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RESEARCH ARTICLE Psychological Distress in the Hospital Setting: A Comparison between Native Dutch and Immigrant Patients

By Gertrud L. G. Haverkamp, Bart Torensma, Anton C. M. Vergouwen and Adriaan Honig


Background Prevalence of psychological distress (i.e. depressive and anxiety symptoms) in medically ill patients is high. Research in the general population shows a higher prevalence of psycho-logical distress among immigrants compared to natives. Our aim was to examine the preva-lence of psychological distress in the hospital setting comparing immigrant and native Dutch patients and first and second generation immigrant patients. Methods Prevalence of psychological distress was assessed using the extended Kessler-10 (EK-10) in 904 patients in a Dutch general teaching hospital. Logistic regression was used to calcu-late odds ratios to determine differences between native and immigrant patients and first and second generation immigrants in the prevalence of psychological distress. We adjusted for demographic and social variables, socio-economic status, physical quality of life, history of psychiatric disease and health care use. Result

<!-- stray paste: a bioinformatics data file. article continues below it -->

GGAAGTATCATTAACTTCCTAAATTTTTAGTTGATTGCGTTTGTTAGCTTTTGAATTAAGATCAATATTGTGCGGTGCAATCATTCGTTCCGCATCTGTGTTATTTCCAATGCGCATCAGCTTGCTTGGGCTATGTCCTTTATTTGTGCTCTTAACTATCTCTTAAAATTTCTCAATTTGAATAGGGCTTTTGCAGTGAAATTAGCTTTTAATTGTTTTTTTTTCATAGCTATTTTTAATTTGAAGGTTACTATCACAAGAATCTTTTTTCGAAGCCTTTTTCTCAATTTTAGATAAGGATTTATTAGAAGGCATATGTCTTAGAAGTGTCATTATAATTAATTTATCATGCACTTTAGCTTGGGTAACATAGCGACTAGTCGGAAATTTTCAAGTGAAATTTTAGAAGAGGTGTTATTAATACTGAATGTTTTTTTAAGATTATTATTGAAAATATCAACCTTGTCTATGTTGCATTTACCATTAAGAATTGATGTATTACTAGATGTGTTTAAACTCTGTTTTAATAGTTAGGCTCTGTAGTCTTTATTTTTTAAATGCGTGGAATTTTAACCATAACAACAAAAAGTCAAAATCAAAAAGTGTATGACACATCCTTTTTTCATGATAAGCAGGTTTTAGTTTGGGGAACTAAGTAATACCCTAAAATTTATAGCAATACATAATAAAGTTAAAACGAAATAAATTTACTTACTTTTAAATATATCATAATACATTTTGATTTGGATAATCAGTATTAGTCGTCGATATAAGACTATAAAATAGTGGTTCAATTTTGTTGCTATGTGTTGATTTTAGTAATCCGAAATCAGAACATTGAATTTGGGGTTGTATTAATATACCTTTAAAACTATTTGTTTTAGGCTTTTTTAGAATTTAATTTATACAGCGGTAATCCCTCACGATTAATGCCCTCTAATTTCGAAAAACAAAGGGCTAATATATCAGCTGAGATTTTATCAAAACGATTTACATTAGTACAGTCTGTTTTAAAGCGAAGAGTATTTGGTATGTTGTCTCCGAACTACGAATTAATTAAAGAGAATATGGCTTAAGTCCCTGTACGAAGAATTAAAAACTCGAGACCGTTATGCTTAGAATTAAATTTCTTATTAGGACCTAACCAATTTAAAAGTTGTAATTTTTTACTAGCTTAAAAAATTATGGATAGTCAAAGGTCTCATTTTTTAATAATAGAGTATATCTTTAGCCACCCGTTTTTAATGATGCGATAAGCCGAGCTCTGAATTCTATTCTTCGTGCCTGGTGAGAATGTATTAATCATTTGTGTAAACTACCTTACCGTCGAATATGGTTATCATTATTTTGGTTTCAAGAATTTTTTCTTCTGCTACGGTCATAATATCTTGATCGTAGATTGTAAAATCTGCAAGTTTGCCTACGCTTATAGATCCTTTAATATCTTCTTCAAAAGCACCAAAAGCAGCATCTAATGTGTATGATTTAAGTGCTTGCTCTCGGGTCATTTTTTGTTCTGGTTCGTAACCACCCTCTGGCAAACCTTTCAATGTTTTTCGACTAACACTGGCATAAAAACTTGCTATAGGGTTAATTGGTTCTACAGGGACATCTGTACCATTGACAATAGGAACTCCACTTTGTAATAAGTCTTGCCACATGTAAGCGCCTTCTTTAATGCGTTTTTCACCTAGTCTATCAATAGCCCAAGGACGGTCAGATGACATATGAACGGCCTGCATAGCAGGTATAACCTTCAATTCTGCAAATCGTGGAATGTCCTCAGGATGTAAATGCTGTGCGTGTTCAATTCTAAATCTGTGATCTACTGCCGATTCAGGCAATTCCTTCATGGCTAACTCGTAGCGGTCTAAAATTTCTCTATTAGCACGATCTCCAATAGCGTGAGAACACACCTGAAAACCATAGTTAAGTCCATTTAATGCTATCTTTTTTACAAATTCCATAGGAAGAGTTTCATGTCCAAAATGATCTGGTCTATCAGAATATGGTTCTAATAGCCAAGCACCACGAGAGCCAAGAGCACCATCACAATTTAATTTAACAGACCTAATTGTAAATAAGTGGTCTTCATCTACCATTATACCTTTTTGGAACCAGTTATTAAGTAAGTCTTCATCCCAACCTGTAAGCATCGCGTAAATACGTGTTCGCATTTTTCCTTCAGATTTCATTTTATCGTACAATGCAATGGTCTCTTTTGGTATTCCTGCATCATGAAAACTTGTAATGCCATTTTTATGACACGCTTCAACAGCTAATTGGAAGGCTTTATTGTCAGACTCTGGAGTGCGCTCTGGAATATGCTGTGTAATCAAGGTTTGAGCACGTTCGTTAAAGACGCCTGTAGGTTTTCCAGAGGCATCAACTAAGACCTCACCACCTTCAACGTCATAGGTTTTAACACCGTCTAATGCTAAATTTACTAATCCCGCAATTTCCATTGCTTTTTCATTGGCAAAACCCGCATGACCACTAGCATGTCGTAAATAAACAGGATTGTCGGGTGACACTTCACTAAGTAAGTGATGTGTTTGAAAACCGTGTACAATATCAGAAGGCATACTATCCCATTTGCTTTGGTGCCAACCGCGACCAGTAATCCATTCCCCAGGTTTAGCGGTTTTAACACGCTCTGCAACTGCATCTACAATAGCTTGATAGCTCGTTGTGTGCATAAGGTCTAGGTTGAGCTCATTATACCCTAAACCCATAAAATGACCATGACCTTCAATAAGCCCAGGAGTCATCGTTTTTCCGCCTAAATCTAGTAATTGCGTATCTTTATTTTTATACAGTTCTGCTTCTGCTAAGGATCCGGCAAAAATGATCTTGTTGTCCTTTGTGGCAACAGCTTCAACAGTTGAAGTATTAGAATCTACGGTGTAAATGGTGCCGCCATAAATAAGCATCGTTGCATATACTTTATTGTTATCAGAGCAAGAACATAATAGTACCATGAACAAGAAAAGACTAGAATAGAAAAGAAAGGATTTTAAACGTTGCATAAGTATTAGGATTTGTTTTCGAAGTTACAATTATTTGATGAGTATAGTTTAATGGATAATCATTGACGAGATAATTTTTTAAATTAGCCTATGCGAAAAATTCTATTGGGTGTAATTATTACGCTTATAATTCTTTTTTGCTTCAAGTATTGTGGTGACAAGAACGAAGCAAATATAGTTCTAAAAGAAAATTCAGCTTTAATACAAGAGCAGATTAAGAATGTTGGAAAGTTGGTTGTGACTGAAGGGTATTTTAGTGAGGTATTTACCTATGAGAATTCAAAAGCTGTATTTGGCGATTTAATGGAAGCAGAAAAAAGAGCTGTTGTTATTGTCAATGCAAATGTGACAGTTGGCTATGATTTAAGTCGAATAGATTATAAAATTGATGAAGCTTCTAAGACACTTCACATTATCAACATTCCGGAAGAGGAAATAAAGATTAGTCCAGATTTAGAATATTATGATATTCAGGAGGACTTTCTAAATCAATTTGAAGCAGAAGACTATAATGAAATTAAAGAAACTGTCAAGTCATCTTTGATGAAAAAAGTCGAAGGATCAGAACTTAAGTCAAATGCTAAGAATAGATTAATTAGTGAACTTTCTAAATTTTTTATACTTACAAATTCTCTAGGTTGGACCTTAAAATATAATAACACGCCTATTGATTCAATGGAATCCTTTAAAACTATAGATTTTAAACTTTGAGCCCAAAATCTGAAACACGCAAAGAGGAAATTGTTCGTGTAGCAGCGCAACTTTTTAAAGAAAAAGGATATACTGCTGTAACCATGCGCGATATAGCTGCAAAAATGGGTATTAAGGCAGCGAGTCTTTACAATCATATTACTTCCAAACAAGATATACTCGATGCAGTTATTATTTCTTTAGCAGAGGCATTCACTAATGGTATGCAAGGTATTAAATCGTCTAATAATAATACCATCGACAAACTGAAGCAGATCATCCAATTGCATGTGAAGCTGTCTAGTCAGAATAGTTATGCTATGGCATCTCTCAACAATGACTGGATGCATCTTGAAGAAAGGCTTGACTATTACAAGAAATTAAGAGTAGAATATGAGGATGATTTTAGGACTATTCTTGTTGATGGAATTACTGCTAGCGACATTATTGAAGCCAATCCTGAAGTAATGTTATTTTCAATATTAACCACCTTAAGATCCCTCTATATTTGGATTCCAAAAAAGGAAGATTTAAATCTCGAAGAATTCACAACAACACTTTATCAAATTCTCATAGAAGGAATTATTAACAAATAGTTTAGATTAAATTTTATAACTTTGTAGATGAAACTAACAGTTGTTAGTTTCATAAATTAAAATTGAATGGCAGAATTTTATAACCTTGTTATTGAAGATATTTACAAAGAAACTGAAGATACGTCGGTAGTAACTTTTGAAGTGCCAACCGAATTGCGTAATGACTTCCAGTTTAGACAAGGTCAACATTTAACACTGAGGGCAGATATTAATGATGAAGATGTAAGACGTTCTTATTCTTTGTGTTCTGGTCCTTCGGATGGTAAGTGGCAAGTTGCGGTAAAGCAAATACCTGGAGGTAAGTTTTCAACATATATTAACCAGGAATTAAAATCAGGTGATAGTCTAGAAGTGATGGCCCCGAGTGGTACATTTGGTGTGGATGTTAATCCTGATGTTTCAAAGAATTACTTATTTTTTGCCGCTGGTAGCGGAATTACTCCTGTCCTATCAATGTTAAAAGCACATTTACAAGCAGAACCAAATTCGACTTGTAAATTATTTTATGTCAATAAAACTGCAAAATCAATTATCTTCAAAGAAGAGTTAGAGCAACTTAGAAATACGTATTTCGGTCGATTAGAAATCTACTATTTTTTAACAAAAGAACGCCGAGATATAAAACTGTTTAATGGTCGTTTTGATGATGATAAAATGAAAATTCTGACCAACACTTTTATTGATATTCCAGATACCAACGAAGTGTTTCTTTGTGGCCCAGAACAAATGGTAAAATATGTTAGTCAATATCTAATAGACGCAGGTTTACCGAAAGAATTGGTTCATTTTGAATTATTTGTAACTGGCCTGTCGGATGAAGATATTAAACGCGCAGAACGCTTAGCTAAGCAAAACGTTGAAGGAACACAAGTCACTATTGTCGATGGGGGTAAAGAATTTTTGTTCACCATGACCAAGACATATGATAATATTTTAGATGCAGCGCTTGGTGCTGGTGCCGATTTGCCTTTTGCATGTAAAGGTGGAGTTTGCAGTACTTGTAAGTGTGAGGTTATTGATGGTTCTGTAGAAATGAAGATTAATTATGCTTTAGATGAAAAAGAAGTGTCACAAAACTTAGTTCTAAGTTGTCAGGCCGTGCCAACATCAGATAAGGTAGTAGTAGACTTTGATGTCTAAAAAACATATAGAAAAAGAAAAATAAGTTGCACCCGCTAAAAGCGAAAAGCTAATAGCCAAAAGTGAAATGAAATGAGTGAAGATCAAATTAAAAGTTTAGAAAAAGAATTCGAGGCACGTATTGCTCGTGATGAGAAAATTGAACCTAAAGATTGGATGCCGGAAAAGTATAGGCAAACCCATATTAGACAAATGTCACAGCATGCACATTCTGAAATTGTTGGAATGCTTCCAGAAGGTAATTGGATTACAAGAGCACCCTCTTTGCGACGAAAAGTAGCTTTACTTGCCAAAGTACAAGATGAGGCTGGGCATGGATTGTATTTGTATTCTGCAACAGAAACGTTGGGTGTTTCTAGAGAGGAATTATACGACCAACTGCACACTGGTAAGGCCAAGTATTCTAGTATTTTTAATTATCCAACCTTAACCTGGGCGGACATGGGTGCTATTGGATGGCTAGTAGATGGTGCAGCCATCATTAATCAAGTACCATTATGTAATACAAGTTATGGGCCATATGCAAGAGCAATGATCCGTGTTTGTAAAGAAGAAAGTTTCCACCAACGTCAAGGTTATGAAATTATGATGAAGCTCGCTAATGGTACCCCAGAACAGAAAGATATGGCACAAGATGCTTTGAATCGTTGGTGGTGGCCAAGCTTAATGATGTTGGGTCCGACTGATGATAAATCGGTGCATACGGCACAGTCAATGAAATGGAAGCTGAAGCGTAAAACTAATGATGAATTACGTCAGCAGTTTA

Year: 2016
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